Wycombe, Bucks
700 (J) Anne Tilbury                   High
Wycombe, Bucks
74 (L) Dizzie Thompsett-Clark    Great
Baddow, Chelmsford, Essex
381 (L) Daphne Towler               Nyetimber,
Bognor Regis, Sussex
1177 C R Tozer                         Worle,
W-S-M, Avon
* 382 Steve Tuck                       Dousland,
Yelverton, Devon
* 1023 Matt Tuck                       Dousland,
Yelverton, Devon
* 1136 Hugh Tucker                   Westham,
Wedmore, Somerset
1066 Alan Turner                       Chippenham,
Wilts
678 Dave Turner                        Leigh
on Mendip, Bath, Avon
912 John Turner                        Tavistock,
Devon.
1154 Karen Turvey                     Tonedale,
Wellington,

Somerset
.
635 (L) Stuart Tuttlebury            Boundstone,
Farnham, Surrey
1096 Brian van Luipen                Wick,
Littlehampton, West Sussex
887 Greg Villis                          Uphill,
Weston-super-Mare, Avon
175 (L) Mrs. D. Whaddon           Taunton,
Somerset
949 (J) John Watson                  Somerset
1019 (J) Lavinia Watson             Somerset
973 James Wells                      Loisville,
Kentucky, USA
1055 Oliver Wells                      Yorktown
Heights, New York, USA
553 Bob White                          Wookey
Hole, Wells, Somerset.
1118 Carol White                      Glasshouses,
Pately Bridge,
N. Yorks.
* 878 Ross White                      Cotham
1092 Babs Williams                  Knowle,
Bristol, Avon
1068 John Whiteley                   Heathfiled,
Newton Abbot, S. Devon.
* 1031 Mike Wigglesworth         
Greenfield, Oldham,
Lancashire.
1087 John Williams                   c/o
Babs
* 1146 Les Williams                  Priddy,

1075 Tony Williams                   Radstock,
Bath
* 1076 Roz Williams                  Radstock,
Bath
1164 (J) Hilary Wilson                Keynsham,
Avon
1130 (J) Mike Wilson (snr)         Keynsham,
Avon
1153 Mike Wilson (jnr)               Whitchurch,
Bristol
559 (J) Barrie Wilton                  Haydon,
Nr. Wells, Somerset
568 (J) Brenda Wilton                Haydon,
Nr. Wells, Somerset
* 813 Ian Wilton-Jones               Llanlley
Hill, Abergavenny, Gwent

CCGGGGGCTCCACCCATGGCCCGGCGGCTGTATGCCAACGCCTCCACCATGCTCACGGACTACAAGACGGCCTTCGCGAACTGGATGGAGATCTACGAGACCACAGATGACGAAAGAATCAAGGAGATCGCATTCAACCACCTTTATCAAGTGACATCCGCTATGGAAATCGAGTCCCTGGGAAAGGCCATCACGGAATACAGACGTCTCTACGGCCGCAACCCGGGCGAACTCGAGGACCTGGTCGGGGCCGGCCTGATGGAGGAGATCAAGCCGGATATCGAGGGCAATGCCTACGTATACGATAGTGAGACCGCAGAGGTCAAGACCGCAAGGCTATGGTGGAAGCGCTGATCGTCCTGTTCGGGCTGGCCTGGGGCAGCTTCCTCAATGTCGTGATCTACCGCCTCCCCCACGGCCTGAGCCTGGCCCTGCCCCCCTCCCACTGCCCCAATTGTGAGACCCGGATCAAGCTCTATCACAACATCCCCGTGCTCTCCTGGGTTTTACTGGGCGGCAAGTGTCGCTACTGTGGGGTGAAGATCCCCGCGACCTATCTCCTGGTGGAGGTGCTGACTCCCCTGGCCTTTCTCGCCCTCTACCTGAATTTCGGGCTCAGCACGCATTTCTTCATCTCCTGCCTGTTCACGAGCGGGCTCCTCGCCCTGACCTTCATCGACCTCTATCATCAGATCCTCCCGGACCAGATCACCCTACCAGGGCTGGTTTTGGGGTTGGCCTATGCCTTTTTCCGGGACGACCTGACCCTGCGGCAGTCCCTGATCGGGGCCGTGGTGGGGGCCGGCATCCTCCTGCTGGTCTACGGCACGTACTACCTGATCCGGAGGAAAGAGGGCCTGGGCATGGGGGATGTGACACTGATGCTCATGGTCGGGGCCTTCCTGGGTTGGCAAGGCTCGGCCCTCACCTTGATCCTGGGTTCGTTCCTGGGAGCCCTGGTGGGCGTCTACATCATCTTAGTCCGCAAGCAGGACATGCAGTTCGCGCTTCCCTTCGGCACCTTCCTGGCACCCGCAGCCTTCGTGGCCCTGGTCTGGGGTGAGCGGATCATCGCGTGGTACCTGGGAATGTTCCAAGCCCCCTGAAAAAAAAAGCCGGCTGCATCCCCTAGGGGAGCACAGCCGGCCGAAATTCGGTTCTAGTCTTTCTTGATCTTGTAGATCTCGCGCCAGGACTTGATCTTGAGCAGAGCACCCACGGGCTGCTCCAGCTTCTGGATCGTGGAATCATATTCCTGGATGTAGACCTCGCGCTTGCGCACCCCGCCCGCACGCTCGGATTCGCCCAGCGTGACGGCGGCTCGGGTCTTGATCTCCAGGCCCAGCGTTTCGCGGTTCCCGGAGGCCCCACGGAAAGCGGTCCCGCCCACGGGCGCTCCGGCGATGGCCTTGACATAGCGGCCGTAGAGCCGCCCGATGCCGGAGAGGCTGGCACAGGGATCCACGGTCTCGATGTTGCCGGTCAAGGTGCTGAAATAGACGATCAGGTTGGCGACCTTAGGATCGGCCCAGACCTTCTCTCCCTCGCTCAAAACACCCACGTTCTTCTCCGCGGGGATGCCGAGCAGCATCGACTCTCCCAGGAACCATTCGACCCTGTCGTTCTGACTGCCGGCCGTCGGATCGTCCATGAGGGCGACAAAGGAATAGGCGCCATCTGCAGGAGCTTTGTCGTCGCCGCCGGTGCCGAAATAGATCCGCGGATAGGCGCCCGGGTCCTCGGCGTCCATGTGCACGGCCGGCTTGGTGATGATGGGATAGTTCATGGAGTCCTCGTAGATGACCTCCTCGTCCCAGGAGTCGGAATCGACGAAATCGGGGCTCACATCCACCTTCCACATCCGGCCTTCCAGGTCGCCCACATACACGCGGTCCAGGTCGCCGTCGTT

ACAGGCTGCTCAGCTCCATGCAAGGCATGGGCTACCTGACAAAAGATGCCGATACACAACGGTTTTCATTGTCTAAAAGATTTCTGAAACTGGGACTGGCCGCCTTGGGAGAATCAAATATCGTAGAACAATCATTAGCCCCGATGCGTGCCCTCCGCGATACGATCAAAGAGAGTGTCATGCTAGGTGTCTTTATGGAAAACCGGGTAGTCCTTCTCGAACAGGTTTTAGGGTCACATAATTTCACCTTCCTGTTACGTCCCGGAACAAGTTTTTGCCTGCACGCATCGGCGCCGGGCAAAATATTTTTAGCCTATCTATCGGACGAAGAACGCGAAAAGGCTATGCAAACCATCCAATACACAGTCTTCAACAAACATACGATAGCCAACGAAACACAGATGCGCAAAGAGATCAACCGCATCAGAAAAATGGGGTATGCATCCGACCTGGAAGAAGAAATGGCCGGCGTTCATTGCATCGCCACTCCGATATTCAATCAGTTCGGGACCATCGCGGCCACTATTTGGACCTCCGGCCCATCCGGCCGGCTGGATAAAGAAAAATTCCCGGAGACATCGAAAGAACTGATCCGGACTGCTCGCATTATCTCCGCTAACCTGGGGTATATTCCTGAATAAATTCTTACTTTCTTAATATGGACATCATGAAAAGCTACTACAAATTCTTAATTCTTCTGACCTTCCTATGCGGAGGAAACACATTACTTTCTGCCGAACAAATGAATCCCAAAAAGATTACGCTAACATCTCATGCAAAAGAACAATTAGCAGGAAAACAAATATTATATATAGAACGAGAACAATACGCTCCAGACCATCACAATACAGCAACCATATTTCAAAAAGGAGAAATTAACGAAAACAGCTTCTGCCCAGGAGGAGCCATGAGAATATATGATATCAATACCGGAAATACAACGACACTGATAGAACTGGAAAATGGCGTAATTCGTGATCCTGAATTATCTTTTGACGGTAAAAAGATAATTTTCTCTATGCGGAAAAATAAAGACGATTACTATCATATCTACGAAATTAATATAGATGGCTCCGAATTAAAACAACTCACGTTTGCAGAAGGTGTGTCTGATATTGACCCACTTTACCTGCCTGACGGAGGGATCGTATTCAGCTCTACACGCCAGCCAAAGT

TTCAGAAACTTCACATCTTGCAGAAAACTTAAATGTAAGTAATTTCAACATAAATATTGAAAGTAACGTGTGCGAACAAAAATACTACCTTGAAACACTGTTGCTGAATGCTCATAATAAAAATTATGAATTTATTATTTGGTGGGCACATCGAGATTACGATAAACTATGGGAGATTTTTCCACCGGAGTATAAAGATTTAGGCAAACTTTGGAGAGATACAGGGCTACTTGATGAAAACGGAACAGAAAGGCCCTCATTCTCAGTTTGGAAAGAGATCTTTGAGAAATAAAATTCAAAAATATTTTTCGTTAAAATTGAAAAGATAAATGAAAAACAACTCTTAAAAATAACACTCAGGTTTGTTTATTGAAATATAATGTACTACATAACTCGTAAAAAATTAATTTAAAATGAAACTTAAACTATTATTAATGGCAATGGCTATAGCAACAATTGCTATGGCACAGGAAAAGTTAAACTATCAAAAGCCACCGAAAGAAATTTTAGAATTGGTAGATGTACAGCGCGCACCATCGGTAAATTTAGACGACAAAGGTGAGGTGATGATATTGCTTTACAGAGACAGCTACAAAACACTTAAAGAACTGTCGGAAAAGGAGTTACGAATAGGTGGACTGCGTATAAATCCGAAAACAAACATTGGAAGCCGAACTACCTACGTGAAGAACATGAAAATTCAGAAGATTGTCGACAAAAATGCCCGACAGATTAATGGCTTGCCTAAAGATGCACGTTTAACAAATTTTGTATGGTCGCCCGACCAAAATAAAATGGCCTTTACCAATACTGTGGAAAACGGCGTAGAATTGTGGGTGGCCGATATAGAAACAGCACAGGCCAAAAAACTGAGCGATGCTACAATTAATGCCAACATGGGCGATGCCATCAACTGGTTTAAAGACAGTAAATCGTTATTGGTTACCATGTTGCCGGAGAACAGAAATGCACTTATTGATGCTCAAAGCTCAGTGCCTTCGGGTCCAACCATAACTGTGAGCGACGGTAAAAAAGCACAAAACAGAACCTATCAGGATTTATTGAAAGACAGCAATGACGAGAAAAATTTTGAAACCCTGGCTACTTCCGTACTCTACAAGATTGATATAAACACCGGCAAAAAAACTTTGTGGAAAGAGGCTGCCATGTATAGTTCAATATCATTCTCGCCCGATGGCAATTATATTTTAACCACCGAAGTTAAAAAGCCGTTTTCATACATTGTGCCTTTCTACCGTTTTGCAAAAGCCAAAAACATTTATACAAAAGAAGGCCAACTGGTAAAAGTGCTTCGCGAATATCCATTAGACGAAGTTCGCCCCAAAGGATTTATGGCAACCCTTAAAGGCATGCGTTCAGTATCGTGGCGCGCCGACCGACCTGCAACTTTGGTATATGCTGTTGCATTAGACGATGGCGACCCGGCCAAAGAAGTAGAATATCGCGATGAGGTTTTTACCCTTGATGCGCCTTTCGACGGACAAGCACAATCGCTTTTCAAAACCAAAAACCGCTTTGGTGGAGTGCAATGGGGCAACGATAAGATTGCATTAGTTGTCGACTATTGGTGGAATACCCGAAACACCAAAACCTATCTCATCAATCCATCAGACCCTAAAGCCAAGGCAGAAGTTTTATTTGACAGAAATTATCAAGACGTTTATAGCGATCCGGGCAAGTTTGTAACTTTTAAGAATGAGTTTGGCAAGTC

721 G Wilton-Jones                   Watton,
Thetford, Norfolk
877 Steven Woolven                  West
Chilington, West Sussex
914 Brian Workman                   Catcott,
Bridgwater, Somerset
477 Ronald Wyncoll                  Holycroft,
Hinkley, Leics.
683 Dave Yeandle                     Greenbank,
Eastville,

Bristol
.
1169 Chris York                        Thames
Ditton,
Surrey


 


Bristol

Exploration Club – Exchange/Complimentary List 06/04/93

Axbridge Caving Group
BCRA
BEC Library – 2 copies
Bradford Pothole Club
Cerberus SS
Chelsea SS
Craven P.C.
Croydon Caving Club
Descent
Devon SS
Dr. H. Trimmel,
Obere Donaustraase, Austria
Grampian SS
Grosvenor Caving Club
Hades Caving Club

Mendip
Cave
Registry
Mendip Caving Group
MNRC
Northern Pennine Club
Jock Orr, Lincoln

Plymouth
Caving
Group
Red Rose CPC
SMCC
South African Spel. Assn
S.W.C.C
The
Florida Speleological Society Inc
Tony Oldham,
Dyfed
UBSS
Wells
Museum
Wessex
Cave
Club
West Virginia Caver

Westminster
SG

 

St. Cuthbert’s Leaders

BEC April 1993

Chris Batstone                     Joc Large

Ian Caldwell                         Tim Large

Chris Castle                         Mike McDonald


Andy
Cave
                           Stuart McManus

John Dukes                         Mike Palmer

Pete Glanville                       Brian Prewer

Martin Grass                        Chris Smart

Chris Harvey                        Andy Sparrow

Pete Hellier                          Nigel Taylor

Jeremy Henley                     Dave Turner

Dudley Herbert                     Greg Villis

Ted Humphreys                    Mike Wilson

Dave Irwin                            Bassett

Kangy King                          Brian Workman

If people want leaders for trips down Cuthbert’s they can do
it through me or contact one of the above leaders directly.    Jeff Price – Caving Sec.

St.  Cuthbert’s Guest Leaders

Ric Halliwell  (CPC)

Graham Price  (CSS)

John Beauchamp  (MCG)

Malcolm Cotter  (MCG)

Tony Knibbs  (MCG)

Miles Barrington  (MEG)

Alan Butcher  (SMCC)

Mark Sims  (SMCC)

Tony Boycott  (UBSS)

Ray Mansfield  (UBSS)

Alison Moody  (WCC)

 

Meets List – 1993

The following is a list of trips already arranged by
Jeff.  If you want to go please get in
touch with Jeff as soon as possible (Tel: 0272 724296)

Birks
Fell
Cave,
Yorkshire. Saturday, 19th June

Notts Pot,
Yorkshire.
Saturday, 31st July


Charterhouse
Cave

& Reservoir Hole, November (date undecided)

If you want to go to these or to any other cave not
mentioned, get in touch with Jeff and he will try to arrange access.

Cave Rescue Practice

Saturday.  15th
May.  Venue to be decided (possibly
Cuthbert’s)

Anyone interested please contact Alan
Turner or Phil Romford

Saturday, 30th October. MRO practice rescue.  St.
Cuthbert’s

If interested contact an MRO
Warden!


Bec
Cave
Leaders

DYO, S.Wales

Martin Grass, Mike McDonald
(Trebor), Basset. Tim Large, Richard Stevenson, Rob Harper.

OFD1, S.Wales

Martin Grass. Richard Stevenson,
Basset. Dave Irwin (Wig). Brian Prewer. Greg Villis. Tim Large.

Note  We hold a yearly
permit for OFD.  If we need a mid-week
key ring the SWCC the weekend before.

Craig a Fynnon (Rock & Fountain),
S.
Wales
.      Martin Grass.

Reservoir Hole, Mendip.                                     Jeff
Price. Martin Grass. Basset. Dave Irwin.

Blackmoor Flood Swallet, Mendip.                       Steve
Redwood.


Charterhouse
Cave
, Mendip.                               Jeff